Featured Musician: Vicky Cryer
There’s little middle ground when treading the path of Jason Hill. What this musical mastermind cranks out you tend to either love or hate, and I happen to always love it. If there’s one man that has taken the glam-rock era of yore (T.Rex, Queen) and reappropriated it to fit the parameters of the 2000s, Hill is your best bet. Hill’s first major band, Louis XIV, was one of those blasts of nasty fun. There wasn’t anything that was going to change your worldview, but both The Best Little Secrets Are Kept and Dogs and Ponies were jam-packed with giant hooks and blistering solos. You never went to Louis XIV to have your mind blown; you went to remember why you loved rock’n’roll in the first place.
Louis has been out of the spotlight for a few years now and Hill’s whereabouts would cross my mind whenever I’d come across Louis on my iPod. Well, he’s been busy. Very busy. At the moment he is gearing up for a tour with Louis XIV (though a new album is not imminent) and also pushing his new band’s album. Vicky Cryer, and it’s debut LP, The Synthetic Love Of Emotional Engineering, was born in the hills of Los Angeles with a batch of some of the most respected players in rock, including a New York Dolls legend. The finished album is worth the wait for those who love what Hill does. Hill’s talents have obviously been honed because I must say that the debut Vicky Cryer album is his most infectious work to date. Even the 8-minute title track is a blast because Hill knows the importance of pacing a song and throwing in unexpected nuggets of guitar filth.
One gets the feeling that Hill knows what he’s talking about. The guy is a multi-instrumentalist who is as learned in production as he is stomping a fuzz-pedal and going to town. Bangstyle had the distinct pleasure of catching up with Hill on his new band, what’s up with Louis XIV, and why you shouldn’t sleep on a certain Rolling Stones guitarists’ solo album.
BANGSTYLE: How did the band get started? Was it an organic process or was everyone looking to start a band?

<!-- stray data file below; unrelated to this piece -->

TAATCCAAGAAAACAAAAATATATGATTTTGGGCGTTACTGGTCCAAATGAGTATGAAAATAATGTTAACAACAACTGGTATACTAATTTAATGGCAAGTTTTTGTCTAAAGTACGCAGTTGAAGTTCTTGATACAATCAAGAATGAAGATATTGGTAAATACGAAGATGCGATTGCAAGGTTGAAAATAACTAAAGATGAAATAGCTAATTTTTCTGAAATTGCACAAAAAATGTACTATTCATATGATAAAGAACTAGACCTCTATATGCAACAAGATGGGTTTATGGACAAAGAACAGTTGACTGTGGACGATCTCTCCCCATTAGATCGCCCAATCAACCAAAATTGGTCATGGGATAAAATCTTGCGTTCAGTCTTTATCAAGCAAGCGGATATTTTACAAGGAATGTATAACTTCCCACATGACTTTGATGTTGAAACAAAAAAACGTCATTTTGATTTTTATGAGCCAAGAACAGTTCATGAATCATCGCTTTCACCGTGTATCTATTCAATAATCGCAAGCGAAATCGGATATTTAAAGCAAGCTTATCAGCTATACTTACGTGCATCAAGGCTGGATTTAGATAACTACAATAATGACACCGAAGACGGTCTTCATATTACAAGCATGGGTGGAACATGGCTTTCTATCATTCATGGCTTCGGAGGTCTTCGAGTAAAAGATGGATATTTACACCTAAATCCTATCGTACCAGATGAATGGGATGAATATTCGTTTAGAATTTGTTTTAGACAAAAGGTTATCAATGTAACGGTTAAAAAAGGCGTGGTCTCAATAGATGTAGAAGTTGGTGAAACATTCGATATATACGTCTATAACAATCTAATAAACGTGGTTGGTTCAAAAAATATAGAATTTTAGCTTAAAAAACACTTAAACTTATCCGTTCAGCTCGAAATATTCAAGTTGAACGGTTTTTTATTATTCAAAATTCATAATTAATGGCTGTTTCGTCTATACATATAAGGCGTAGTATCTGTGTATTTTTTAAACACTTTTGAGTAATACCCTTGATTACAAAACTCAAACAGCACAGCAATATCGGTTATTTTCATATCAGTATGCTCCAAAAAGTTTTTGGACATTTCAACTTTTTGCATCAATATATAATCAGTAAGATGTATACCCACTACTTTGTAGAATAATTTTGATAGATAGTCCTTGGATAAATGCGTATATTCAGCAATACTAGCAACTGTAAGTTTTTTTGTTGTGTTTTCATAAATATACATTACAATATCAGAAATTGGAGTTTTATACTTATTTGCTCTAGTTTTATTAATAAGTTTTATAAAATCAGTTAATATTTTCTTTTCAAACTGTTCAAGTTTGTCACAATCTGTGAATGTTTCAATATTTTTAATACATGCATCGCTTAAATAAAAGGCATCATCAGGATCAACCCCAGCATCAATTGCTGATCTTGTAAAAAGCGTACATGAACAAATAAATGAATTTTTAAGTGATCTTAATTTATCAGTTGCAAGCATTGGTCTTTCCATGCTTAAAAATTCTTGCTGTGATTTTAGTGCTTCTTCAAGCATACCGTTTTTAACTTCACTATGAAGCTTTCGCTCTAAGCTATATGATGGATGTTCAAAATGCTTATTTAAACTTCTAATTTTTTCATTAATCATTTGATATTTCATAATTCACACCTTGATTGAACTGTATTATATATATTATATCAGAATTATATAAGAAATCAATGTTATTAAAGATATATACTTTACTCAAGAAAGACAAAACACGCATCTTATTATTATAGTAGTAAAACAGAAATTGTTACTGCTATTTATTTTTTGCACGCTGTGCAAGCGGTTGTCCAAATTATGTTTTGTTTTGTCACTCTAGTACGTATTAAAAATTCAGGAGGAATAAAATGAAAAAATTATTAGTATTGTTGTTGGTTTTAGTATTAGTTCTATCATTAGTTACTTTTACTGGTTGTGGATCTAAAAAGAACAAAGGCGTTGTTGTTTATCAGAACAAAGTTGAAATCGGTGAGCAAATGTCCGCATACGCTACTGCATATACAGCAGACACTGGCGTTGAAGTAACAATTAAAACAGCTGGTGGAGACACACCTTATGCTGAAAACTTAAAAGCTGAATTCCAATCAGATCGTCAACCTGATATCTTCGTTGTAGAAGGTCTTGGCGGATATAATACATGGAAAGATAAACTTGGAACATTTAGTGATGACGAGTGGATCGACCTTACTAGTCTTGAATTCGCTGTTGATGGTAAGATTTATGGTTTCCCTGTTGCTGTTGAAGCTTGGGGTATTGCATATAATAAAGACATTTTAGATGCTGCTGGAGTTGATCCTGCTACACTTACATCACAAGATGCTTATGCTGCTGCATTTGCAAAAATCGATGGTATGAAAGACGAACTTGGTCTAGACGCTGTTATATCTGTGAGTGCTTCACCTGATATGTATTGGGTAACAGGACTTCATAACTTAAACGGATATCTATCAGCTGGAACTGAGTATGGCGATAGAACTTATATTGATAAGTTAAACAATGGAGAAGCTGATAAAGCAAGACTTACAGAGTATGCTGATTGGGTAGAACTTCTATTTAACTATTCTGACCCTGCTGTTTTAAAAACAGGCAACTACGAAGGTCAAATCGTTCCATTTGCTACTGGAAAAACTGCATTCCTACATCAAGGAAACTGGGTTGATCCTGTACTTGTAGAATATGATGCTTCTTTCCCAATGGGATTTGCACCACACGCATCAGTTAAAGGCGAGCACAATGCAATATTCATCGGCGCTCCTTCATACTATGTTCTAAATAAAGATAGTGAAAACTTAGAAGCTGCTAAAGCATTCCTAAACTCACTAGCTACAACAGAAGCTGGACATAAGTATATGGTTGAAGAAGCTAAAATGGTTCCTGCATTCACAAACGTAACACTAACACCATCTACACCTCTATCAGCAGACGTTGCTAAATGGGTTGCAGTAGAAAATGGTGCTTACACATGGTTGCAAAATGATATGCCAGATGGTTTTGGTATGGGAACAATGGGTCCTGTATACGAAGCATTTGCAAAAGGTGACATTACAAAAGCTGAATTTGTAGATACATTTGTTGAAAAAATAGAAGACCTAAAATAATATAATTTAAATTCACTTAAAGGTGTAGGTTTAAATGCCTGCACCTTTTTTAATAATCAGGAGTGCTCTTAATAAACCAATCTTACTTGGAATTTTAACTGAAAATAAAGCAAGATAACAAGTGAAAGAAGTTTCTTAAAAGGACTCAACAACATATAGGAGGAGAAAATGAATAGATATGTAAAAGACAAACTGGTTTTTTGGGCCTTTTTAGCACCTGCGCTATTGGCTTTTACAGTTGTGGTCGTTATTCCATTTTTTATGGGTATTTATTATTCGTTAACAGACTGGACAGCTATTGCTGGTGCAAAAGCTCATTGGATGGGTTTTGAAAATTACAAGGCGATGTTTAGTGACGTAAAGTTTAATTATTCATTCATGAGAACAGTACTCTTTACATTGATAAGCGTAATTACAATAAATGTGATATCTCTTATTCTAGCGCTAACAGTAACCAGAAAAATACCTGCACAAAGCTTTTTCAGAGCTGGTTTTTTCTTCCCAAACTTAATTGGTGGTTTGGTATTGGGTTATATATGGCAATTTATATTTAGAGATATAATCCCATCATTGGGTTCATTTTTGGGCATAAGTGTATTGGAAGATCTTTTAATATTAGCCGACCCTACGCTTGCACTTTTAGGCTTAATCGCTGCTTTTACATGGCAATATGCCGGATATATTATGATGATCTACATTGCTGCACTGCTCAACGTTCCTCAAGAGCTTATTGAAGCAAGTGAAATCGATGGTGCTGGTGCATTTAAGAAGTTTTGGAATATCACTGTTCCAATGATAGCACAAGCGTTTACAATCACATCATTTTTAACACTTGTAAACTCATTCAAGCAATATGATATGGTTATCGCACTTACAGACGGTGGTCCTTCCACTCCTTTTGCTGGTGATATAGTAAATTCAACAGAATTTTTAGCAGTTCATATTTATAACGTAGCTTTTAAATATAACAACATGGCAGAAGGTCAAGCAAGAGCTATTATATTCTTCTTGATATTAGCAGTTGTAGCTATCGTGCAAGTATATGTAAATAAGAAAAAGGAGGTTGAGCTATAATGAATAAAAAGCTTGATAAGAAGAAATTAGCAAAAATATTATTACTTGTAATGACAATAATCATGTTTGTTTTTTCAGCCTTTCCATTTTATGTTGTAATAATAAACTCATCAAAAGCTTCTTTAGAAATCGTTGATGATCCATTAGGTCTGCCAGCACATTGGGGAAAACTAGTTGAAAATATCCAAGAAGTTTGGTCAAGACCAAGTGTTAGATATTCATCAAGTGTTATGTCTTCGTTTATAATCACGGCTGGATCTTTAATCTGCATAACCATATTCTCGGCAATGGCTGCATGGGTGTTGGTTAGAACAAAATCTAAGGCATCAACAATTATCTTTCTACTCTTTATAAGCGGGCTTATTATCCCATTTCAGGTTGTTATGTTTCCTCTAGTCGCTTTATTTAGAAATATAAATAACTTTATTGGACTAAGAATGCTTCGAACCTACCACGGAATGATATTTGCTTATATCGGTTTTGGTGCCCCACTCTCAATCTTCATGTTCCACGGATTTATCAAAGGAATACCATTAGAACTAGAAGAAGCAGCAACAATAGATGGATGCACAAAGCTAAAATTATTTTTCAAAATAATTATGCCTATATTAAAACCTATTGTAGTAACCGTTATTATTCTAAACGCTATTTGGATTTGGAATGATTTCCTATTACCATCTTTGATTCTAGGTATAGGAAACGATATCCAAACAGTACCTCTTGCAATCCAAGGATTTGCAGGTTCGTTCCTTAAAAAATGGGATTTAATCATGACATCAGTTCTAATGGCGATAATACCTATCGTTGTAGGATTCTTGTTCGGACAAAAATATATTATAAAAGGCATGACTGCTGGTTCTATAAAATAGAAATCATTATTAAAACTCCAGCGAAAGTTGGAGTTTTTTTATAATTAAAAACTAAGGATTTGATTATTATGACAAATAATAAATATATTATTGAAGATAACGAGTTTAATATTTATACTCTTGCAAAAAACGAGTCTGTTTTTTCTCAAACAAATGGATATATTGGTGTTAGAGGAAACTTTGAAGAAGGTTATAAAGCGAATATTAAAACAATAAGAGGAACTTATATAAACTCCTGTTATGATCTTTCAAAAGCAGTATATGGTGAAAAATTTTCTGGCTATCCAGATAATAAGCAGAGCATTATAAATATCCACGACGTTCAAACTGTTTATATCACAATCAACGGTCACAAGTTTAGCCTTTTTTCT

Hill: It started just by me beginning to write songs after Louis XIV had broken up and wanting to explore and make something new sounding. I was originally put in contact with Nick Fyffe, who was in London, and Alex Carapetis who had come over from Australia. Nick and I started writing and recording, then then Alex came over and started recording and from there, over time the others would just start popping over to my place. I spend most of my time in the studio making stuff up so when friends started dropping in I would put them to work on one instrument or another. It was never really intended to be a band, it’s a much more fluid thing and more of a recording thing, although we have played shows all together. But the line-up will be a revolving thing, not a rigid thing.
BANGSTYLE: What’s the writing process like?
Hill: Writing, for me, is quite similar to putting a 6-year-old kid in a room full of fun toys. I just start playing around. Like a box of Legos in front of me, I just start building something. It can’t be over thought and you have to sort of look at the song your making from the peripheral. Because, if you look right at its face it will disappear. In that regard, you have to let the song just find its way as opposed to forcing your will on the song. It can be different from song to song but usually I will start by either playing piano, or guitar, to get an idea and then jumping to the drums and laying a beat and recording that first. Then, I’ll just jump from instrument to instrument very quickly, reacting to what I’ve already put down. If someone comes over, such as Alex, Dom or Dave, I might have them record on top of my drums or rerecord the drums. Usually, there are two sets of drums on most songs on the record, mine and one of the other guys. On “I’ll take the pain” though, we actually recorded Dom and Alex rerecording over my drums together in the same room at the same time. With Mark or Nick, they often would come over and replay the bass, although there are a few tracks that we just left my original bass such as on “A single Cut is worth a thousand words.” But, a lot of the process is just done quickly and as I’m recording, I print things like plate reverbs and other effects on things so that I’m reacting off those layered sounds and it influences where the song may end up. The sound of things and the song go hand in hand with me. To me, finding new and unique sounds is what it’s all about. It’s a constant exploration.
BANGSTYLE: What is your first musical memory? Did you know you wanted to be a musician right away?